Review: Cullberg Ballet - Plateau Effect - Sadler's Wells

Performance: 13 & 14 November, 2014
Reviewed by Siobhan Murphy - Monday 17 November 2014

Cullberg Ballet 'Plateau Effect' Photo: Bettina Strenske

Performance reviewed: 13 November

Jefta Van Dinther’s hour-long work for Sweden’s Cullberg Ballet is definitely going to split opinion. Largely, I’d guess, because there is very little that you could actually call dance in this highly abstract piece. In essence, Plateau Effect’s cast of nine spend most of their time grappling with a large piece of grey silk and some ropes. And yet, I was transfixed by the whole thing, and felt a rather sharp sense of loss when it reached its abrupt end.

How to explain that? Crucially, Van Dinther’s piece felt richly enigmatic rather than just wilfully obscure – it lets your own imagination run riot over its series of strikingly odd images. That’s the case from the very beginning, when the dancers stand in a row in front of the grey silk rigged up as curtains, staring out at us as one then more mime singing a track so haunting and bereft it makes you think of Scandi crime theme tunes (David Kiers’ sound design is magnificent throughout). The dancers start to move, almost imperceptibly slumping at first, then dropping into the billowing folds of silk, writhing, pulling themselves back, as a spotlight strafes them. Suddenly, that nagging Nordic Noir connection means they look like people trying to save themselves from sinking into wet cement. Then one by one they vanish.

It’s an extraordinary opening – but you wonder if the piece has rather lost its momentum when it’s followed by the dancers meandering around on stage, collecting up the silk, organising ropes. Then Plateau Effect starts to build again – these simple materials become elemental forces that the dancers are struggling to manipulate, the huge silk a primal energy to be dominated. They play with taut and slack, conquest and failure: sometimes they appear to be trying to rig up a tent in a gale; sometimes they seem like yachtsmen throwing their whole bodyweight into moving their sail.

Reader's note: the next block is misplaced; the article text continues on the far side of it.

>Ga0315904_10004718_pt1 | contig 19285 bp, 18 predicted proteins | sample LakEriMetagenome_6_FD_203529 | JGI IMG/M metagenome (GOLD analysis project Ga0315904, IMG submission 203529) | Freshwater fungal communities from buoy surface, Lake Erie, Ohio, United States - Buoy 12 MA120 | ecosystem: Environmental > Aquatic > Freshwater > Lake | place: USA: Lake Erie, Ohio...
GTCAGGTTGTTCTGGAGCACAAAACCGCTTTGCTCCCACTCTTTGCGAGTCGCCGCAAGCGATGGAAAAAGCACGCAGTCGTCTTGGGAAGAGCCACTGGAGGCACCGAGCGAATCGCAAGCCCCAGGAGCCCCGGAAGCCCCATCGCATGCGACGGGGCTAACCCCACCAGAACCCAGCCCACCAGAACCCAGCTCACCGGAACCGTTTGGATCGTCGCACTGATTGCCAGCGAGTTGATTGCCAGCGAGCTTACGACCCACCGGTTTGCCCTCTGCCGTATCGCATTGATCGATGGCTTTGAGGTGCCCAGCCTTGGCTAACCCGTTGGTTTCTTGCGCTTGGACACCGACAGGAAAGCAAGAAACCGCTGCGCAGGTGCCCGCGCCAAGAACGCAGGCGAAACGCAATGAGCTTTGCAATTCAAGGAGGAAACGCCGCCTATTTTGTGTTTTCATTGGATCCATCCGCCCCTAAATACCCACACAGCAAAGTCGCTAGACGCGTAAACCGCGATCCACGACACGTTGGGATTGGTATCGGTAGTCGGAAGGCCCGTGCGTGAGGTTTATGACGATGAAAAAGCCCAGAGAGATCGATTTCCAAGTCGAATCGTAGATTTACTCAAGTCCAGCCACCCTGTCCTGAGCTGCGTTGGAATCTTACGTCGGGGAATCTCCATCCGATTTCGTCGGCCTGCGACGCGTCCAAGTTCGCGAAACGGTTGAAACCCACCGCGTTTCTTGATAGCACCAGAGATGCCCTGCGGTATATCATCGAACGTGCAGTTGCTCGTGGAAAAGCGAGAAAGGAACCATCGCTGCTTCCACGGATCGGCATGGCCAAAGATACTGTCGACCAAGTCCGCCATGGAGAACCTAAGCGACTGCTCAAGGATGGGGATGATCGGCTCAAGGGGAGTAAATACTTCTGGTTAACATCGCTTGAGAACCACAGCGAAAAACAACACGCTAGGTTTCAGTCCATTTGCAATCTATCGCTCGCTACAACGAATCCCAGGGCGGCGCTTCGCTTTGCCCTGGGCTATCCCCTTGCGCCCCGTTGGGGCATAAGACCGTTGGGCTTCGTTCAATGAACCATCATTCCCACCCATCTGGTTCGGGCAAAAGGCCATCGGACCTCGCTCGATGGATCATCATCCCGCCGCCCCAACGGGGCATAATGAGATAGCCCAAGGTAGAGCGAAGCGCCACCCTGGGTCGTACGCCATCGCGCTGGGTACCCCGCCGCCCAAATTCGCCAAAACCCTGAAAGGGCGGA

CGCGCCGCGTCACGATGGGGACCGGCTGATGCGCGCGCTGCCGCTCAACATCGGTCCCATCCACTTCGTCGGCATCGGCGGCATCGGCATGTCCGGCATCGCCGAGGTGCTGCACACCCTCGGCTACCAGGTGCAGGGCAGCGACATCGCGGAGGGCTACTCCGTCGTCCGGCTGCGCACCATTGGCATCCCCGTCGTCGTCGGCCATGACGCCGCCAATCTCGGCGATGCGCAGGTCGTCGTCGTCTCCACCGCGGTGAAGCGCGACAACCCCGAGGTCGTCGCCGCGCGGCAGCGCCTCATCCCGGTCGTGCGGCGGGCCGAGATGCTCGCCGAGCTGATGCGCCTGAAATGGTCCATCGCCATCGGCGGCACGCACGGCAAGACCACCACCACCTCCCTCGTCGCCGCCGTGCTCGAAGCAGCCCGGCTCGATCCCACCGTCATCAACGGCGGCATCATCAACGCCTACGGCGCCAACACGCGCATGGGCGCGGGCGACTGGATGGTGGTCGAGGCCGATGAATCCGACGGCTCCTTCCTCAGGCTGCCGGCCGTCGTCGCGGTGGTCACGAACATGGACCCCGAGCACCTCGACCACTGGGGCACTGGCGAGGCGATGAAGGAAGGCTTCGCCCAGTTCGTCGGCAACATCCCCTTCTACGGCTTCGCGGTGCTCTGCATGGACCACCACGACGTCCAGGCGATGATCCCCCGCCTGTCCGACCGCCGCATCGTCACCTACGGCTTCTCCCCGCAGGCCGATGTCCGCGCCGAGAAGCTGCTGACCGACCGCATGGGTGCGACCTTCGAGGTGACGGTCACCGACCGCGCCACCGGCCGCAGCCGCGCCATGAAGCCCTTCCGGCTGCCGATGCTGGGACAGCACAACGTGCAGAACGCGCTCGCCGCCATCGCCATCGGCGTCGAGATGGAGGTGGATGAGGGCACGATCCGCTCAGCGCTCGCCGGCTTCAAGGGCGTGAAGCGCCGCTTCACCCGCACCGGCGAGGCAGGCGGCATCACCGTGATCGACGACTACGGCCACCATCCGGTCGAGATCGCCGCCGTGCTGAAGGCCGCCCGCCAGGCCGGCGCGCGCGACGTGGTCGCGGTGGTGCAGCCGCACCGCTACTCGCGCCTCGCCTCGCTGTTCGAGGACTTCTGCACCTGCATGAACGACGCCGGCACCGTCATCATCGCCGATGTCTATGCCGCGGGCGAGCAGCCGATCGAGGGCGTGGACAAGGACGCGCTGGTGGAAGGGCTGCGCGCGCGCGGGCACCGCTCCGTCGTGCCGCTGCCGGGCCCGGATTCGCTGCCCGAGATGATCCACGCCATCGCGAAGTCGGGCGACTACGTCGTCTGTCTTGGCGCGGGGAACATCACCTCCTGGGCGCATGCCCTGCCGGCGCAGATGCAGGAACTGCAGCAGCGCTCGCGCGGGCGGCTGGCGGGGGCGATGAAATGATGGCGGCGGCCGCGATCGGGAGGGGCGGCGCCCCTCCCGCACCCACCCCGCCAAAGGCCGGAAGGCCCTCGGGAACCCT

The lighting starts to blink on and off for a fraction, intermittently, then flickers of red, blue, pink, green begin, building as a hectic rave soundtrack swells, and pushing the dancers to a frantic pitch. The great fluid shape of the silk is at one point tamed, pinned down by ropes and yelling performers, like a T Rex in a monster movie. Then it’s being rolled across the stage to form a huge snake-like object, with the dancers moving in exhausted slow-mo and offering something that sounds like a witches’ incantation.

The music turns funky – and the dancers, having achieved their mission, move into a thrillingly odd display of rhythmic jerking and shuddering that resembles an achingly hip zombie rave. I could have watched them all night; it felt so joyfully liberating I wanted to join in.

The “plateau effect” is the name given to the phenomenon when the effectiveness of something – for example, exercise, or energy expended, or drug dosage – wears off over time, so you need more for the same result. Quite how this idea relates to what Cullberg’s dancers present is not particularly clear. What I am sure of is it’s one of the most marvellously strange things I’ve seen in a long while.

Photos: Bettina Strenske

Part of the Northern Light season at Sadler’s Wells, which ended on 16 November.

Siobhan Murphy is a freelance writer and until recently was Arts Editor of Metro. Find her on Twitter @blacktigerlily

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